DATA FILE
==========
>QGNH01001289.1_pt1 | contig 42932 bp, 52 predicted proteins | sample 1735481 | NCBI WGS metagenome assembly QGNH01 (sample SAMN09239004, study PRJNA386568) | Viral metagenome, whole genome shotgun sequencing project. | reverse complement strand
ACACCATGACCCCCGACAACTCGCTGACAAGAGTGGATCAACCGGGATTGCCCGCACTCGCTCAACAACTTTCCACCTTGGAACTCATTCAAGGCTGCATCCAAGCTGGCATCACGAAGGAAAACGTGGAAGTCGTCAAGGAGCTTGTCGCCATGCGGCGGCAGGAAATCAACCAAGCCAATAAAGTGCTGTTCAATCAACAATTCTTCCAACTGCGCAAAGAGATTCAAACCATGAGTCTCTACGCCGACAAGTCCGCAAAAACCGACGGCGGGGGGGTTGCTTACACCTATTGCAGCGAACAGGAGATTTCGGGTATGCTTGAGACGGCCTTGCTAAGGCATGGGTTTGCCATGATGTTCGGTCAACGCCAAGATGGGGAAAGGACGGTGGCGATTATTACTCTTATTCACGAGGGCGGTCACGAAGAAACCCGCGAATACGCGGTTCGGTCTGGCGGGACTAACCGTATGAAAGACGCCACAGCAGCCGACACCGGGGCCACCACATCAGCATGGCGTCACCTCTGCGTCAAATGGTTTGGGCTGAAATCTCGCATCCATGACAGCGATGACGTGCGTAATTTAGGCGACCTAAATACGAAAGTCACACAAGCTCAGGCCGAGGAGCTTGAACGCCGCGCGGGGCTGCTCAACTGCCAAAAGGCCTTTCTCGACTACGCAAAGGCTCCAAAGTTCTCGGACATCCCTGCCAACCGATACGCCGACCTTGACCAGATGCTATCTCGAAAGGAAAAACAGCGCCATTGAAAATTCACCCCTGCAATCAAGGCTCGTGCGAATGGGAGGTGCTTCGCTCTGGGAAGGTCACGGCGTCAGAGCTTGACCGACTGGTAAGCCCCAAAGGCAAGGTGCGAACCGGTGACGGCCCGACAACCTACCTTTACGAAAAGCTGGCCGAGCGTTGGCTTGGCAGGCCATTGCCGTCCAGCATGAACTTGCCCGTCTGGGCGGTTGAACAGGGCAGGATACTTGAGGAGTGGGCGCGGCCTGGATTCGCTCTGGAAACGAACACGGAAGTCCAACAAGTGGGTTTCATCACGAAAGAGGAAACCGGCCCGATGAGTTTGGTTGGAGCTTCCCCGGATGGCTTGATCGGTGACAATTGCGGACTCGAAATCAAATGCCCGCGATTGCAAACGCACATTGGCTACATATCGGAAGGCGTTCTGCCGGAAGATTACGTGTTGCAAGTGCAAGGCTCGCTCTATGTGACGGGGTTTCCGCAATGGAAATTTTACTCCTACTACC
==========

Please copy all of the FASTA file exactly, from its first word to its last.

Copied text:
>QGNH01001289.1_pt1 | contig 42932 bp, 52 predicted proteins | sample 1735481 | NCBI WGS metagenome assembly QGNH01 (sample SAMN09239004, study PRJNA386568) | Viral metagenome, whole genome shotgun sequencing project. | reverse complement strand
ACACCATGACCCCCGACAACTCGCTGACAAGAGTGGATCAACCGGGATTGCCCGCACTCGCTCAACAACTTTCCACCTTGGAACTCATTCAAGGCTGCATCCAAGCTGGCATCACGAAGGAAAACGTGGAAGTCGTCAAGGAGCTTGTCGCCATGCGGCGGCAGGAAATCAACCAAGCCAATAAAGTGCTGTTCAATCAACAATTCTTCCAACTGCGCAAAGAGATTCAAACCATGAGTCTCTACGCCGACAAGTCCGCAAAAACCGACGGCGGGGGGGTTGCTTACACCTATTGCAGCGAACAGGAGATTTCGGGTATGCTTGAGACGGCCTTGCTAAGGCATGGGTTTGCCATGATGTTCGGTCAACGCCAAGATGGGGAAAGGACGGTGGCGATTATTACTCTTATTCACGAGGGCGGTCACGAAGAAACCCGCGAATACGCGGTTCGGTCTGGCGGGACTAACCGTATGAAAGACGCCACAGCAGCCGACACCGGGGCCACCACATCAGCATGGCGTCACCTCTGCGTCAAATGGTTTGGGCTGAAATCTCGCATCCATGACAGCGATGACGTGCGTAATTTAGGCGACCTAAATACGAAAGTCACACAAGCTCAGGCCGAGGAGCTTGAACGCCGCGCGGGGCTGCTCAACTGCCAAAAGGCCTTTCTCGACTACGCAAAGGCTCCAAAGTTCTCGGACATCCCTGCCAACCGATACGCCGACCTTGACCAGATGCTATCTCGAAAGGAAAAACAGCGCCATTGAAAATTCACCCCTGCAATCAAGGCTCGTGCGAATGGGAGGTGCTTCGCTCTGGGAAGGTCACGGCGTCAGAGCTTGACCGACTGGTAAGCCCCAAAGGCAAGGTGCGAACCGGTGACGGCCCGACAACCTACCTTTACGAAAAGCTGGCCGAGCGTTGGCTTGGCAGGCCATTGCCGTCCAGCATGAACTTGCCCGTCTGGGCGGTTGAACAGGGCAGGATACTTGAGGAGTGGGCGCGGCCTGGATTCGCTCTGGAAACGAACACGGAAGTCCAACAAGTGGGTTTCATCACGAAAGAGGAAACCGGCCCGATGAGTTTGGTTGGAGCTTCCCCGGATGGCTTGATCGGTGACAATTGCGGACTCGAAATCAAATGCCCGCGATTGCAAACGCACATTGGCTACATATCGGAAGGCGTTCTGCCGGAAGATTACGTGTTGCAAGTGCAAGGCTCGCTCTATGTGACGGGGTTTCCGCAATGGAAATTTTACTCCTACTACC